Wednesday, September 19, 2012

Save the Palladium - Club Plantation building in Grand Center. Collected posts from August/September.

More of the postings from the Save-The-Palladium-Building-At-Grand-Center Facebook group -

The St. Louis Palladium is on top of the 2012 Most Endangered List from Landmarks Association.


Only ten over 100 years old remain.

Born in St. Louis, Missouri and dancing from the age of 14, Hortense Allen got her break at producing and choreographing shows at the Plantation, the largest club in town, with a revue and her own chorus line by the time she was twenty.

She produced and danced in shows at the Rhumboogie in Chicago and the Club Harlem in Atlantic City, choreographing hundreds of shows, dancing every style of dance, sewing costumes for her lines, traveling in road shows, playing all the major houses, teaching thousands of younger women. She fought the color prejudice that effectively barred any but the lightest African American women from dancing in chorus lines. She produced shows that headlined boxing champion (and tap dancer) Sugar Ray Robinson, bandleader Louis Jordan, and singer James Brown. "I just let 'em call me as a chorus girl and choreographer, because it was hard, really hard, for a woman, in my time, to be a woman producer, to come up. Because they wouldn't take you."

From JERRY BERGER Q&A, PD Magazine, Sunday, June 2, 1996.
"Looking through old family photos, I found some taken at the Plantation Club on Delmar Boulevard before World War II. Do you have any information on the club?"
-- John Ferguson, St. Louis 

Club Plantation, 3617 Grandel Square, was closed in June 1947 because it was caught in a squeeze between state law, which required early closing hours for such places, and the high fees that entertainers demanded. Anthony Scarpelli, operator of the popular club, which featured big-name entertainers, reportedly attributed the final blow to salary demands by the Mills Brothers. 
The musical group asked for $3,500 for a 12-night engagement. At the time, the Mills Brothers was a popular act on radio and in recordings. Other big-name stars that appeared at the club were Ella Fitzgerald, Sarah Vaughan, the Ink Spots and Louis Armstrong. 
(©1996 St. Louis Post-Dispatch)

In the 1940s, after taking the historic Vandeventer Place neighborhood down, the V A hospital demanded that the city demolish the Club Plantation and everything else near them in Grand Center.
This article is from 1947. That threat was made over 60 years ago and it was repeated a month ago:


The Missouri State Archives program on the history of pre-World War II St. Louis blues music.
Carnahan announces program on the history of the pre-war blues music of St. Louis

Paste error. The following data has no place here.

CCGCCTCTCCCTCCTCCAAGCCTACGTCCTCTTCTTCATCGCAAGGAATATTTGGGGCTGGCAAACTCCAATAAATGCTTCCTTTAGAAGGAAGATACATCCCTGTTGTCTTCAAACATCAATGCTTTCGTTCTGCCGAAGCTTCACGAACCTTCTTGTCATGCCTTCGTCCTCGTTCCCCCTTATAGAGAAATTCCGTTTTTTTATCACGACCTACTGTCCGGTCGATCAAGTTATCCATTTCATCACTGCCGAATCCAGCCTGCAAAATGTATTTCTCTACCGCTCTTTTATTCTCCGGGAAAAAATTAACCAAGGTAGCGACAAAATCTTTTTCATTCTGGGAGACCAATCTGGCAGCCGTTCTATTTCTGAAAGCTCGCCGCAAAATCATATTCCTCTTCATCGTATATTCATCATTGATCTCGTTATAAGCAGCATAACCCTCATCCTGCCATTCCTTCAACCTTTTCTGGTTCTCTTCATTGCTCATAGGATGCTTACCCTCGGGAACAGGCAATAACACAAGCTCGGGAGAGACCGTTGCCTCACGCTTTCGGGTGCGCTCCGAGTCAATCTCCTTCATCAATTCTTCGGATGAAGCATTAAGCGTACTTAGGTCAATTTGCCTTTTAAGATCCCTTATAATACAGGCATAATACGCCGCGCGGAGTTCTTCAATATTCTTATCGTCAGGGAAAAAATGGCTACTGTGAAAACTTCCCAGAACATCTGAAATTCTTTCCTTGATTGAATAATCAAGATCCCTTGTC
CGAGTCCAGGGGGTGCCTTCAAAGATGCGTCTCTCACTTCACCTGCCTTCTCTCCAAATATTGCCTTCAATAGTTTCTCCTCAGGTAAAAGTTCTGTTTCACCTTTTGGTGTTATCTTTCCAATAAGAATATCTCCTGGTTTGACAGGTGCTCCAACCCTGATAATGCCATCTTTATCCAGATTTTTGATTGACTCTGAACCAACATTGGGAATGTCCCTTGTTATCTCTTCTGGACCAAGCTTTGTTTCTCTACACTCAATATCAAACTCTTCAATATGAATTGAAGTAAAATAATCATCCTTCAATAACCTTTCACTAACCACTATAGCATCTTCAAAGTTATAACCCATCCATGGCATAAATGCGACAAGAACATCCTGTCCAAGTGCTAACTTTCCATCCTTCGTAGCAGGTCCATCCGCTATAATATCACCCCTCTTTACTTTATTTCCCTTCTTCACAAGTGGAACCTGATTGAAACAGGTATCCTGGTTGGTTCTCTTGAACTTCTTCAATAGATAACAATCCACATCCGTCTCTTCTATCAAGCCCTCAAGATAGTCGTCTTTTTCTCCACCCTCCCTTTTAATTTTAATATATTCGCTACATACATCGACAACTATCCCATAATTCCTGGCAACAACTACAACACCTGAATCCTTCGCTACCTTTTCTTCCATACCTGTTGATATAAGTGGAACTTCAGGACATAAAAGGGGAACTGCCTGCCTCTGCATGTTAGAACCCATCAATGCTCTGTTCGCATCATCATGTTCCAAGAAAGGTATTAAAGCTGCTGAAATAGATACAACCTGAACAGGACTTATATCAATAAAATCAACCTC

Posted: Monday, August 27, 2012 12:27 pm
Special to The American 
Jefferson City, Mo. – Missouri Secretary of State Robin Carnahan today announced a program on the history of pre-World War II St. Louis blues music. The program will be held at the Missouri State Archives, a division of her office, on Thursday, August 30, 2012, at 7:00 p.m. Artist and historian Kevin Belford will be discussing his new book, Devil At The Confluence: The Pre-War Blues Music of St. Louis.

Devil At The Confluence is the first comprehensive book ever published on the history of St. Louis blues music. It tells the fascinating story of the profound connection between St. Louis bluesmen and their city.   Kevin Belford uses original illustrations, vintage advertising and rare photographs to detail the chronology of blues music in St. Louis. For Belford, what originally began as a desire to paint a portrait series on St. Louis blues artists ultimately turned into a 15-year historical inquiry. After combing through census records and other public documents, Belford pieced together musical profiles of many of the forgotten St. Louis-based blues recording artists from the 1920s and 1930s.

Belford reveals the untold history of the St. Louis blues movement and its contributions to American popular music. Show More Show Less
The Missouri State Archives is the official repository for state documents of permanent historic value and is located at 600 West Main Street in Jefferson City. All programs at the Archives are free of charge and open to the public, with seating available on a first-come, first-served basis.

I arrived hours early to do some searching and I was amazed. The Archive library is a pleasure to do research in. The staff is exceptionally helpful and the databases are swift and easy to search through. What an amazing state-of-the-art  facility. If you can't visit, Secretary Of State Robin Carnahan has done a terrific job to get the records available on the website:
This repository is a fine model of helpfulness and access that hopefully other archives will emulate.

The lecture went over very well. The audience was very interested in the stories of St Louis blues. It was a really great crowd in our state's Capitol city, and they genuinely share our pride in our historical legacy. We recieved a very nice compliment from Stephen Siwinski on the Facebook page: "Hands down the most entertaining and informative presentation to grace the James C. Kirkpatrick State Information Center. Big thanks to Kevin for painting such a vivid picture of pre-war blues in St. Louis." Thanks, Steve. If we ever get T-shirts made, we'll send you one.